Segments in this Video

Today on "Camera Three" (03:19)


Ogden Nash and S. J. Perelman recall meeting at the Writer's Table on the MGM lot after Irving Thalberg died. Scott Fitzgerald was preoccupied writing "Three Comrades" and remaining sober.

Golden Age of Hollywood (02:04)

Screen credits for writers mean higher paying jobs. MGM employed 168 writers during Nash and Perelman's tenure. Perelman describes how Ted Shayne looked while writing "The Mystery of Edwin Drood."

Nash's Career in Hollywood (02:59)

"The Times" reported a theater in Washington was performing a revival of George Kaufman's "Once in a Lifetime." Nash describes arriving in Hollywood and working on a project with Frances MacDonald, Hunt Stromberg, Jeanette MacDonald, and Albert Hackett. His last job was writing captions for Henry Rapp's trip through the Panama Canal.

Collaborating in Hollywood (03:09)

Irving Thalberg hired Perelman and his wife to write "Greenwich Village," but felt the screenplay was not working. Hunt Stromberg re-introduced Perelman and Nash and asked they adapt Dale Carnegie's "How to Win Friends and Influence People" for three actresses. The writers worked out of New Writer's Building.

Ignoring the Screenplay (03:13)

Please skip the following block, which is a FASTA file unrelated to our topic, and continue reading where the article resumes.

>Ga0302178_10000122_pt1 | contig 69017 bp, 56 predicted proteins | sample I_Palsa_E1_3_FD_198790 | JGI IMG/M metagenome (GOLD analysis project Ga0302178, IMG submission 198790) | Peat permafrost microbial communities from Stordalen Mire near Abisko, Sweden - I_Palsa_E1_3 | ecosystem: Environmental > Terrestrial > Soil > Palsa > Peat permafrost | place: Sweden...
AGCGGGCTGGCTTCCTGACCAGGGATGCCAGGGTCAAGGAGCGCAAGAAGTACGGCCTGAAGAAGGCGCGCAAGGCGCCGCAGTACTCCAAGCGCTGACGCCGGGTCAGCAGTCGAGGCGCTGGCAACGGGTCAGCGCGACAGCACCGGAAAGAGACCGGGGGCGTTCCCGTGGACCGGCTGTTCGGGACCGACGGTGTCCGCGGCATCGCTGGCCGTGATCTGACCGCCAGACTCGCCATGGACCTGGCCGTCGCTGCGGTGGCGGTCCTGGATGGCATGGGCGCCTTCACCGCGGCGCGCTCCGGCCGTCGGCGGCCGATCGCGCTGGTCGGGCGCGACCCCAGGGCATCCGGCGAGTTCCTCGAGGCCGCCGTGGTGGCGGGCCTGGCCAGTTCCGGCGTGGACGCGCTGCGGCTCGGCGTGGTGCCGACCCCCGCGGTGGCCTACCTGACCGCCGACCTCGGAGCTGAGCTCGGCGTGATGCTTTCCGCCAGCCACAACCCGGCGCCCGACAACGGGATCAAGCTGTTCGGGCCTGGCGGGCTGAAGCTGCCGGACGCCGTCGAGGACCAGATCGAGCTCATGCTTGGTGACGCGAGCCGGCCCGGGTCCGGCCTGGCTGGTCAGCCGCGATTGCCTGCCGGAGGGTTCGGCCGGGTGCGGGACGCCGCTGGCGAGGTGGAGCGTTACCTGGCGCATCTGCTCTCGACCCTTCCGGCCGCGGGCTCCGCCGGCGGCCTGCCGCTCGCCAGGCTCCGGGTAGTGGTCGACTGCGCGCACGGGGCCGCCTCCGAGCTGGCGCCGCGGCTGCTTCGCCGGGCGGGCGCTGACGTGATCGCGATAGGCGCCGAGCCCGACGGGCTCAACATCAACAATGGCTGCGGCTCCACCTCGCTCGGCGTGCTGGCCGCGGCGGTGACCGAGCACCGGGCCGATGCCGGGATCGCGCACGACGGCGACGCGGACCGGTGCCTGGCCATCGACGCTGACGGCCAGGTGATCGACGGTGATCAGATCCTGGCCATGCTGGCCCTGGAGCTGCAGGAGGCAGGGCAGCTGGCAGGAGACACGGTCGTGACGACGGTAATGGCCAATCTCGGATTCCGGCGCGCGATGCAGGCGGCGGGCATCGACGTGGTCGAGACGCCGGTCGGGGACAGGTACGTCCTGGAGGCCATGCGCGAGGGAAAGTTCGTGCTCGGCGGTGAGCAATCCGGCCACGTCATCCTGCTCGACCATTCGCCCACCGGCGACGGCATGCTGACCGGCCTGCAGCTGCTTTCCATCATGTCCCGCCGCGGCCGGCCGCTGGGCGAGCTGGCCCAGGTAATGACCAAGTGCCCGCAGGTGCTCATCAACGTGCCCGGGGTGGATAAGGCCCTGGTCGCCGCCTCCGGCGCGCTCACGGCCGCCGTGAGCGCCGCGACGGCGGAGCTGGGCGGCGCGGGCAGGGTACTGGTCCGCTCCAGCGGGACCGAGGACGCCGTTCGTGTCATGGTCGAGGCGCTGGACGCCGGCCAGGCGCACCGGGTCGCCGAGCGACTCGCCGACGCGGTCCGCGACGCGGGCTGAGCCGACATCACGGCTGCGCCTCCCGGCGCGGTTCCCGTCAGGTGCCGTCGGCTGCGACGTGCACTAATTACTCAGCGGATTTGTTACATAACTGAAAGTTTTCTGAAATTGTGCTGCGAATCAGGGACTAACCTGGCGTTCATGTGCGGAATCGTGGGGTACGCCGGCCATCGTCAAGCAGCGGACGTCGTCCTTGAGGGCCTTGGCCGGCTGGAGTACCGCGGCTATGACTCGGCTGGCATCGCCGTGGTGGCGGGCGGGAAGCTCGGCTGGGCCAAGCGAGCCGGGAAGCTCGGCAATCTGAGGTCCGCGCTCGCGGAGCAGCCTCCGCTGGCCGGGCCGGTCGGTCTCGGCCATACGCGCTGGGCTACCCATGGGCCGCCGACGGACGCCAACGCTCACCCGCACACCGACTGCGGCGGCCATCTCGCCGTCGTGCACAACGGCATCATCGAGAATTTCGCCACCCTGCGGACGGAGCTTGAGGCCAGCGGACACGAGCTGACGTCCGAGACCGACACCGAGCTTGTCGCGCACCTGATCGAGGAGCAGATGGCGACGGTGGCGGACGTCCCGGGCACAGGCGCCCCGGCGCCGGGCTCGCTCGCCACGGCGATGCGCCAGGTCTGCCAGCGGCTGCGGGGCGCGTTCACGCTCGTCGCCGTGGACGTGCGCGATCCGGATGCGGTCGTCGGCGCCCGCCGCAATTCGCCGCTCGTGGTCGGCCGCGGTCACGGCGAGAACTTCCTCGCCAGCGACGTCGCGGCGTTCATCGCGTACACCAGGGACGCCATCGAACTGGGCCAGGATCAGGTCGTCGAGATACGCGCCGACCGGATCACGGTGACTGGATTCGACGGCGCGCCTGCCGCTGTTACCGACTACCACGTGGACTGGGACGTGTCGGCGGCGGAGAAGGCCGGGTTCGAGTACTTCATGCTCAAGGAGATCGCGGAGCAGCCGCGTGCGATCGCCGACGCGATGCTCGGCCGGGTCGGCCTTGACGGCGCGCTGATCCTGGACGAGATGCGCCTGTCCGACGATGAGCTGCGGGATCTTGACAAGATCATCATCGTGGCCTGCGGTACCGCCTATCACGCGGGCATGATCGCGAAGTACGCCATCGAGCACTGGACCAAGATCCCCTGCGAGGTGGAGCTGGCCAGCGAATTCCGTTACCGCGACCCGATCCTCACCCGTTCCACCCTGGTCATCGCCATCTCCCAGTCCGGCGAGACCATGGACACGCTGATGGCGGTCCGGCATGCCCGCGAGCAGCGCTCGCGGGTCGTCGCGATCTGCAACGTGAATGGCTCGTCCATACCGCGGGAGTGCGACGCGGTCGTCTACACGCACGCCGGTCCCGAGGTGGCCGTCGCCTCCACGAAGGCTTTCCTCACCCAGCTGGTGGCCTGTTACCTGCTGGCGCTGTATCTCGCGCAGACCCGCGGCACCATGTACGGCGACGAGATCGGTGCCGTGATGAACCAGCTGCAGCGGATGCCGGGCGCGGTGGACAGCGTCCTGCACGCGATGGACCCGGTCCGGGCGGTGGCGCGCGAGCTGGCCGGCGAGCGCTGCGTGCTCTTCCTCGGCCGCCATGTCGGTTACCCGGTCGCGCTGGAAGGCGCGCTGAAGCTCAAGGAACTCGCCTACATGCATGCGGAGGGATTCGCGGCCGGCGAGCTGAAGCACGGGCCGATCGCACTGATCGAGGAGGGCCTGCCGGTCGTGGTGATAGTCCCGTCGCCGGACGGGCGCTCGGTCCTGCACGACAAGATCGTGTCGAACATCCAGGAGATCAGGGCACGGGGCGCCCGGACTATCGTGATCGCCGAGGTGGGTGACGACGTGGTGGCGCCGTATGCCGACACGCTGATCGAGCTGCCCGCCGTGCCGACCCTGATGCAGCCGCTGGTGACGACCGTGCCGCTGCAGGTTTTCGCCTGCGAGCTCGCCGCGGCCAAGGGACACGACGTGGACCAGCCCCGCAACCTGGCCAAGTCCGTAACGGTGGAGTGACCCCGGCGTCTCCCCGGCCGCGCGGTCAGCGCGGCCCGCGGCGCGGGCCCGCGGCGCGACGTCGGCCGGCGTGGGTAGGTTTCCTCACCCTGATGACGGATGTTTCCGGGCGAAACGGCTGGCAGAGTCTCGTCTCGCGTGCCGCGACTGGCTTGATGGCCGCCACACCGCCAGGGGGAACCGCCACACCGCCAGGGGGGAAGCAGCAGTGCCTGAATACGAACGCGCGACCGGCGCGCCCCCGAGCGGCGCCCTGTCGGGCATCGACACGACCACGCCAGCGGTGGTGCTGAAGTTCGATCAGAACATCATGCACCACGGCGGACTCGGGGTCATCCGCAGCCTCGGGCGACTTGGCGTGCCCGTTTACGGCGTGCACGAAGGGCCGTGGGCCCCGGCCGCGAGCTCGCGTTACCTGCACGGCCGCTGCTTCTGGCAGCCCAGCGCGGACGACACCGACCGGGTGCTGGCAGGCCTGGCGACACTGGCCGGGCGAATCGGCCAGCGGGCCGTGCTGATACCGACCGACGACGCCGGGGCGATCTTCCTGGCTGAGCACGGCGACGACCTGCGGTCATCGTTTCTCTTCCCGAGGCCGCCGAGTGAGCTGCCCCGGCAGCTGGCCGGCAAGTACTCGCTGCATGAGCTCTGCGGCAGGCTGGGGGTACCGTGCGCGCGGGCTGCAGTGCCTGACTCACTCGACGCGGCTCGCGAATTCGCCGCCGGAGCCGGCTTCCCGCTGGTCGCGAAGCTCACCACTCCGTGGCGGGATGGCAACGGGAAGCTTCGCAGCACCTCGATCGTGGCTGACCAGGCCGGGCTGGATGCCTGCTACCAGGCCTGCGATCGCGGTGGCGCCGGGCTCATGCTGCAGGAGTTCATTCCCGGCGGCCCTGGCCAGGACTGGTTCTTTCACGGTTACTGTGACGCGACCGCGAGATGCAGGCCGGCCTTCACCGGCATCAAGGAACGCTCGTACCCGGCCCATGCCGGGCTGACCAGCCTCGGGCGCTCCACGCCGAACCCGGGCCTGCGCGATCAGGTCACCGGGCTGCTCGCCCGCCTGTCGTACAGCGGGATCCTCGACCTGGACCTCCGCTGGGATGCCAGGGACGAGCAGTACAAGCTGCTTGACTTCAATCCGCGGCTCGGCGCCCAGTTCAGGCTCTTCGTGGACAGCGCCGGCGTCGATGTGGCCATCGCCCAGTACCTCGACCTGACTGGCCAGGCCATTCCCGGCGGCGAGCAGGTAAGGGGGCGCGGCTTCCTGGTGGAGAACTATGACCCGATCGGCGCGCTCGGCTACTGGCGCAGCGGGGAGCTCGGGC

Nash and Perelman concentrated on writing a Sherlock Holmes' quiz game. The writers test each other's knowledge on the detective, Professor Moriarty, and Watson.

Working on the Lot (02:50)

Nash liked to watch Joan Crawford sing "Ave Maria" when he was on the MGM lot. Perelman found concentrating on work difficult because his window overlooked J. Walter Reuben's office. After Nash retired from Hollywood, he met Ina Claire, Walter Slezak, Sydney Howard, and David Susskind for drinks.

American Humor (03:56)

Nash and Perelman find analyzing American humor difficult. The writers admire Lewis Carroll, Robert Benchley, Mark Twain, James Thurber, Frank Sullivan, and David Ogden Stewart. Each humorist improved and enriched the American voice.

Inspirations and Influences (03:45)

Sam Hoffenstein wrote verse that was not patronizing. Nash felt that Moliere and Gilbert were inspirational. Nash and Perelman discuss the impact of Guy Wetmore Carryl, Caroline Wells, Robert Benchley and Arthur Guiterman.

Working Together (01:55)

Nash, Perelman, and Kurt Weill collaborated on "One Touch of Venus." Perelman writes for the Marx Brothers, "Around the World in 80 Days," and has written several novels. Nash wrote "I'm a Stranger Here Myself," "Good Intentions," "Versus," and "Parents Keep Out."

Credits: Ogden Nash and S.J. Perelman in Discussion (00:28)

Credits: Ogden Nash and S.J. Perelman in Discussion

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Ogden Nash and S.J. Perelman in Discussion

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On this episode of Camera Three, Ogden Nash and S.J. Perelman reminisce about the golden age of Hollywood, their influences, inspirations, writers they admire, and the nature of American humor.

Length: 28 minutes

Item#: BVL128261

ISBN: 978-1-64023-080-4

Copyright date: ©1962

Closed Captioned

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